Wednesday, July 6, 2016

William Owen "Buckey" O'Neill

The Diablo Canyon Posse, from left to right: Carl Holton, Ed Sinclair (St. Clair), William O. “Buckey” O’Neill & Flagstaff Deputy, Jim Black
William Owen O'Neill never lacked confidence. It's how he earned his nickname. He was a relentless gambler who liked to buck the odds.
His self-assurance was well founded because Buckey O'Neill succeeded at virtually everything he tried. But that confidence would also prove to be his downfall.
Born in St. Louis in 1860, O'Neill arrived in the Arizona Territory as an adventure-seeking 19-year old. He drifted to the rowdy boomtown of Tombstone, arriving as the Earp-Clanton feud heated up. He worked as a reporter for the Tombstone Epitaph, gaining experience that would benefit him later on.
O'Neill landed in Prescott in 1882 and put down roots. By the time he was 30 he had served as court reporter, probate judge, superintendent of schools, tax assessor and newspaper editor and publisher. He would go on to become sheriff of Yavapai County and mayor of Prescott.

On March 20, 1889, while serving as Yavapai county sheriff, four masked men robbed the Atlantic and Pacific Railroad passenger train in Diablo Canyon. A four-man posse, made up of O'Neill, Jim Black, Carl Holton, and Ed St. Clair, was soon formed and they took off after robbers. On March 21, O'Neill and his posse caught up with the robbers. After exchanging rifle shots, the posse captured the four men. During the fight, no men were injured, but O'Neill's horse was shot out from under him.

In 1898, war broke out between the United States and Spain. O'Neill joined the Rough Riders and became Captain of Troop A. First Lieutenant Frank Frantz served as O'Neil's Deputy Commander. Along with Alexander Brodie and James McClintock, he tried to make an entire regiment made up of Arizona Cowboys. Eventually though, only three troops were authorized.

On July 1, 1898, at about 10am, the Rough Riders and the 10th Cavalry were stationed below Kettle Hill. The Spaniards, who were on top of the hill, poured machine gun and Mauser fire down on the Americans. Buckey O'Neill was killed in action.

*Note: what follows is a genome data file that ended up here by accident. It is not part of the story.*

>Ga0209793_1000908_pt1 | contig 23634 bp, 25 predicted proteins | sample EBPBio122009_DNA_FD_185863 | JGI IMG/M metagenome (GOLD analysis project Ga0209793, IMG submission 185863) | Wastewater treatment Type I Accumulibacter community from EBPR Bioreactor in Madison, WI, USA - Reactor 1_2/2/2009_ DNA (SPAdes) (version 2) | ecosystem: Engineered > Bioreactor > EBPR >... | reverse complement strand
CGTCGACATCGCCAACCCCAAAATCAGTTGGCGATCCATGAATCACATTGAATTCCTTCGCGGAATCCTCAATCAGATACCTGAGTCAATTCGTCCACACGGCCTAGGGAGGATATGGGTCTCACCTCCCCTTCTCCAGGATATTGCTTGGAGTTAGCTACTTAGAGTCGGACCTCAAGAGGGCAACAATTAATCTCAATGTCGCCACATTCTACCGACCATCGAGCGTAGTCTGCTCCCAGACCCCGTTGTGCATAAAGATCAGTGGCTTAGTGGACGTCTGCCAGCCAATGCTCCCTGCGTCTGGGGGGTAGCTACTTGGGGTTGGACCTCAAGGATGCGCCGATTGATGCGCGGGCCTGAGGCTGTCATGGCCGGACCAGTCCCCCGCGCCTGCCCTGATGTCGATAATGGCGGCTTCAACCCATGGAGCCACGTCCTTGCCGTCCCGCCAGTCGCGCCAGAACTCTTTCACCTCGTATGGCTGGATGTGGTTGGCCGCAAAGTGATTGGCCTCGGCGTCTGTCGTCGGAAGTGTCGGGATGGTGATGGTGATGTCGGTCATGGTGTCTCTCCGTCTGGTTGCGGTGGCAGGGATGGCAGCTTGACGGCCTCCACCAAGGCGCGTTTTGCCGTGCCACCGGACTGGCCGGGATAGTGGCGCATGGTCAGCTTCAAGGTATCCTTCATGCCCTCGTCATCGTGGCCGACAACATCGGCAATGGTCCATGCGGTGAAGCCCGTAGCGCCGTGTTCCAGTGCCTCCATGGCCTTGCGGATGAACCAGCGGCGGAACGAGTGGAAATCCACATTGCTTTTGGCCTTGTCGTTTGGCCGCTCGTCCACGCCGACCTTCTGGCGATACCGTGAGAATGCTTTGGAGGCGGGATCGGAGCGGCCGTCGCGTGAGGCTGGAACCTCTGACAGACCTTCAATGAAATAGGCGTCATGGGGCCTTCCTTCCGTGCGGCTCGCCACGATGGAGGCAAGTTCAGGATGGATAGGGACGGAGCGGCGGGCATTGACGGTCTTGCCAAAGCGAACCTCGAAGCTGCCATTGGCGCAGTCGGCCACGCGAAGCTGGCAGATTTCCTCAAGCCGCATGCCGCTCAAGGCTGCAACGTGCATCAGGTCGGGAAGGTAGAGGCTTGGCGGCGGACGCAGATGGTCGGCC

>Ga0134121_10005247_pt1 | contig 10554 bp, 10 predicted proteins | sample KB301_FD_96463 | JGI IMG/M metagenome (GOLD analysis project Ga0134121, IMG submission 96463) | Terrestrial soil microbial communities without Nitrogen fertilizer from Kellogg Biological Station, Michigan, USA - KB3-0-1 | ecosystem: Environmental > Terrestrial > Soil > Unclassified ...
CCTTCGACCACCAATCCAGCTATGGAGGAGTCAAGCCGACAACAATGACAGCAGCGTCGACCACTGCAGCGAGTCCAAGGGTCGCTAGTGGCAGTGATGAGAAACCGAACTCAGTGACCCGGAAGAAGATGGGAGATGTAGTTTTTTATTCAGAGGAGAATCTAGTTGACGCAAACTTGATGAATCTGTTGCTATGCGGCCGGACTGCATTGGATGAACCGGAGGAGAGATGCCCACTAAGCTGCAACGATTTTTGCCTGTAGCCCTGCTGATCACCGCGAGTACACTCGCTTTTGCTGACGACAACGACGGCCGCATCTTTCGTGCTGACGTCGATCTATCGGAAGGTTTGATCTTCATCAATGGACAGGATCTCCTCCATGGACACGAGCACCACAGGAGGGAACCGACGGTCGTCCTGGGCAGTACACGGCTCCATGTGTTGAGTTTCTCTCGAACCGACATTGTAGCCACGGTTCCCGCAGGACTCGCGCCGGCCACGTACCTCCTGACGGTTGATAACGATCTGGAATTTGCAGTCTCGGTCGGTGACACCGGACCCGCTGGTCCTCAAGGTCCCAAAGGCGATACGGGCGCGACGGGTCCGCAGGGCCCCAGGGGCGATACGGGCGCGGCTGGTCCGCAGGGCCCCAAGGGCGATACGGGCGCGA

Theodore Roosevelt, commander of the Rough Riders, wrote about the death of O'Neill:

"The most serious loss that I and the regiment could have suffered befell just before we charged. O'Neill was strolling up and down in front of his men, smoking his cigarette, for he was inveterately addicted to the habit. He had a theory that an officer ought never to take cover—a theory which was, of course, wrong, though in a volunteer organization the officers should certainly expose themselves very fully, simply for the effect on the men; our regimental toast on the transport running, 'The officers; may the war last until each is killed, wounded, or promoted.' As O'Neill moved to and fro, his men begged him to lie down, and one of the sergeants said, 'Captain, a bullet is sure to hit you.' O'Neill took his cigarette out of his mouth, and blowing out a cloud of smoke laughed and said, 'Sergeant, the Spanish bullet isn't made that will kill me.' A little later he discussed for a moment with one of the regular officers the direction from which the Spanish fire was coming. As he turned on his heel a bullet struck him in the mouth and came out at the back of his head; so that even before he fell his wild and gallant soul had gone out into the darkness."

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